Curtin University to lead roadmap to decarbonise WA

Article by Kerry Hebden

Developed in collaboration with the Minerals Research Institute of WA and BHP Nickel West, Curtin University’s School of Mines is leading the way in a campaign to decarbonise Western Australia (WA) through integrated mineral carbonation.

CURTIN University’s School of Mines is leading the way in a campaign to decarbonise Western Australia (WA) through integrated mineral carbonation, the Australian Government has announced.  

Developed in collaboration with the Minerals Research Institute of WA and BHP Nickel West, the roadmap, which will be released in 2023, lays out methods to permanently remove CO2 from the atmosphere using a process known as mineral carbonation. 

Mineral carbonation is a naturally-occurring process whereby CO2 dissolved in rainwater forms a weak carbonic acid that slowly weathers a rock. The carbon then combines with elements released from the rock by the weathering process to form new insoluble carbonate minerals.  

The reactions can take place either below or above ground and a number of different starting materials, such as Mg-silicate minerals and Ca- or Fe- rich silicates can be used. 

Usually however, chemical weathering takes thousands or millions of years depending on the rock type, so to make CO2 sequestration via mineral carbonation a viable process, it needs to be sped up.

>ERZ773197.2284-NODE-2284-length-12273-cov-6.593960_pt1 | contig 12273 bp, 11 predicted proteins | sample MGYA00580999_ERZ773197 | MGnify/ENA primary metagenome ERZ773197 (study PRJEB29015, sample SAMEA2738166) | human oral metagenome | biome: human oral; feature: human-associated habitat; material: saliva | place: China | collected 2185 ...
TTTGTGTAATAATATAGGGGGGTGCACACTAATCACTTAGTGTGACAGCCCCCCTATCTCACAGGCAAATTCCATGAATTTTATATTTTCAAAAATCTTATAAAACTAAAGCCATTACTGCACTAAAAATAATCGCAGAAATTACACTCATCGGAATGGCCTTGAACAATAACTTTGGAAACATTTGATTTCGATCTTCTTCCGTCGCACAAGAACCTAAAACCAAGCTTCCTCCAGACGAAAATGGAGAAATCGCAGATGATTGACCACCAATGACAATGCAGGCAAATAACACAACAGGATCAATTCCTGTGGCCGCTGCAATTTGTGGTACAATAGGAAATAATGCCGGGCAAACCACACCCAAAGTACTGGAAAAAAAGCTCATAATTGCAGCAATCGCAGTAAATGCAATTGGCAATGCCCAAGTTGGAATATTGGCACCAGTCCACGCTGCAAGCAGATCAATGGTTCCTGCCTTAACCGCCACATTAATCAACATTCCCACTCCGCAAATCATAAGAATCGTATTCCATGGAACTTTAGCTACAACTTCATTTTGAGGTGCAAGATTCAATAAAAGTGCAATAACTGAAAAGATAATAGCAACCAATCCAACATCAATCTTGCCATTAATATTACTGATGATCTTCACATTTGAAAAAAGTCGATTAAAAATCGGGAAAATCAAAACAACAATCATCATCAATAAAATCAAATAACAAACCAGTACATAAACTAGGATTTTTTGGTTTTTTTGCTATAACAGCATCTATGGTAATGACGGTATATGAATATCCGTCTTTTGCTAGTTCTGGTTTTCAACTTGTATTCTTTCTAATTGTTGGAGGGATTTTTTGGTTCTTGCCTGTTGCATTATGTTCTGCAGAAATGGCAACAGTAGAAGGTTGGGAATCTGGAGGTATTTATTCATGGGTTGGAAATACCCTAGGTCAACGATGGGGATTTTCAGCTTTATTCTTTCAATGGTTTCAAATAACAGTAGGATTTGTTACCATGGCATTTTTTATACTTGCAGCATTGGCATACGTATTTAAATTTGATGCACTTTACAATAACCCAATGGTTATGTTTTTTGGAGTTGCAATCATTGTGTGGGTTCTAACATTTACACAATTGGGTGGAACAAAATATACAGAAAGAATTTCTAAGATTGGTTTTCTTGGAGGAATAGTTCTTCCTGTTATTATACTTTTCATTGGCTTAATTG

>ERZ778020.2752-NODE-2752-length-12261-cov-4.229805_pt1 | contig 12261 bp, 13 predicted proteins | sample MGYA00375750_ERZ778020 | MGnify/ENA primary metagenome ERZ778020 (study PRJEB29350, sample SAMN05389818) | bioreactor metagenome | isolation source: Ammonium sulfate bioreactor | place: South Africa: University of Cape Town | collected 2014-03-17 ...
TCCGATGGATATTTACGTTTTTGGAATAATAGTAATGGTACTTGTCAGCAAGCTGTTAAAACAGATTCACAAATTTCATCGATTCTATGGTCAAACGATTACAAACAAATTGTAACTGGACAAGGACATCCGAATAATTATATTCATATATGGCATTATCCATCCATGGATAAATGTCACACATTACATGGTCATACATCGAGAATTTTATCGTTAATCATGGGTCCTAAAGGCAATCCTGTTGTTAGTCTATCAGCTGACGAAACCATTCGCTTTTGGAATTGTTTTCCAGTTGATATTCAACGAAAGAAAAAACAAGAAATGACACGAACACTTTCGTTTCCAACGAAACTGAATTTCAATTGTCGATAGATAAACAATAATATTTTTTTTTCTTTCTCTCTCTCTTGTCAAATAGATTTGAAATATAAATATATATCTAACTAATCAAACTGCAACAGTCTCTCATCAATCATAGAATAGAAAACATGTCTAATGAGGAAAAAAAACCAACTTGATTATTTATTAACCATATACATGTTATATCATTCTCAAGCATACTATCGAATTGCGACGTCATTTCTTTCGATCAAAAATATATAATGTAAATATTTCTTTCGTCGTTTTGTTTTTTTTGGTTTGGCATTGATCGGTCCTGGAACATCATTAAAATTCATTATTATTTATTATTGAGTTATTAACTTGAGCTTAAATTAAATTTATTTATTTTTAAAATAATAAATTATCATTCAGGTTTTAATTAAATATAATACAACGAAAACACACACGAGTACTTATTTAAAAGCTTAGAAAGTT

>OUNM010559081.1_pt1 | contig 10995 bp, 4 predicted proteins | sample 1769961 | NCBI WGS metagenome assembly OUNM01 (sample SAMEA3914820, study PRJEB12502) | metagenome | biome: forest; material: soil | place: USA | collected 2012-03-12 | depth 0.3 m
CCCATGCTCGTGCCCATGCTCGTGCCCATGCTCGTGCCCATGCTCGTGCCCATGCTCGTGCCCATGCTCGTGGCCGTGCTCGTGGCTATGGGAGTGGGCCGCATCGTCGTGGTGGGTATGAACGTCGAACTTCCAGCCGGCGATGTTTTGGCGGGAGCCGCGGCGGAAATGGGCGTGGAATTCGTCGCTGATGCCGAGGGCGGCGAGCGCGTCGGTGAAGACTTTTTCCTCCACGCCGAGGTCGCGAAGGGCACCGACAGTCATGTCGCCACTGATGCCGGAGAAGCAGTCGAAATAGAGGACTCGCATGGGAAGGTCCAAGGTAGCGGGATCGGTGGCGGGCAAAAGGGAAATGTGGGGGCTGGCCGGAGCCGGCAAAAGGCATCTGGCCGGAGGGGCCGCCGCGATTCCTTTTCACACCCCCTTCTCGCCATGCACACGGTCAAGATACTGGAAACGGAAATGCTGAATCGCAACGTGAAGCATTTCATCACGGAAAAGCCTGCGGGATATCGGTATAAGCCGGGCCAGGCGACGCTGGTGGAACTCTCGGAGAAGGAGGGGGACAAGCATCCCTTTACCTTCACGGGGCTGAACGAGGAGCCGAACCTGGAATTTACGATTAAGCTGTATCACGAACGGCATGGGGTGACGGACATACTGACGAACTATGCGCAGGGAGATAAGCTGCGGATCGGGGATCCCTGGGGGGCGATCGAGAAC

As the surface area of the reactants affects reaction kinetics, some companies emulate the weathering process by bubbling CO2 through industrial waste such as mine tailings and steel slag instead of using rock. 

One of the downsides of this method, is that grinding or crushing the industrial waste to make a larger surface area is energy intensive.  

Curtin, which is teaming up with BHP to use nickel tailings to facilitate the mineral carbonation, says it is working on ways to improve the process so that there is no additional negative hit to the carbon budget. 

“Mineral carbonation is primarily dependent on surface area, and the access of CO2 to the reactive mineral surfaces,” said Michael Hitch, at Curtin’s WA School of Mines. “My research has been focused on the particle surface/gas interface and how we can optimise the CO2 sticking into the cracks and crevices. If we can make it more effective, the entire process is more effective.” 

Mineral carbonation therefore offers an attractive route to CO2 utilisation because not only is it a safe and permanent way to store CO2, but the end products are naturally-occurring stable solids such as silica, magnesium carbonate, and calcium carbonate that can then be used in other industries like construction. 

"Western Australia has both the natural endowment of minerals and a sophisticated mining sector to rapidly advance mineral carbonation technologies and create significant strategic economic benefit,” said Mines and Petroleum Minister Bill Johnston. “Mineral carbonation has the potential to remove and permanently store carbon dioxide at the gigatonne scale to quickly transition Western Australia to a low carbon economy.” 

Article by Kerry Hebden

Staff Reporter, The Chemical Engineer

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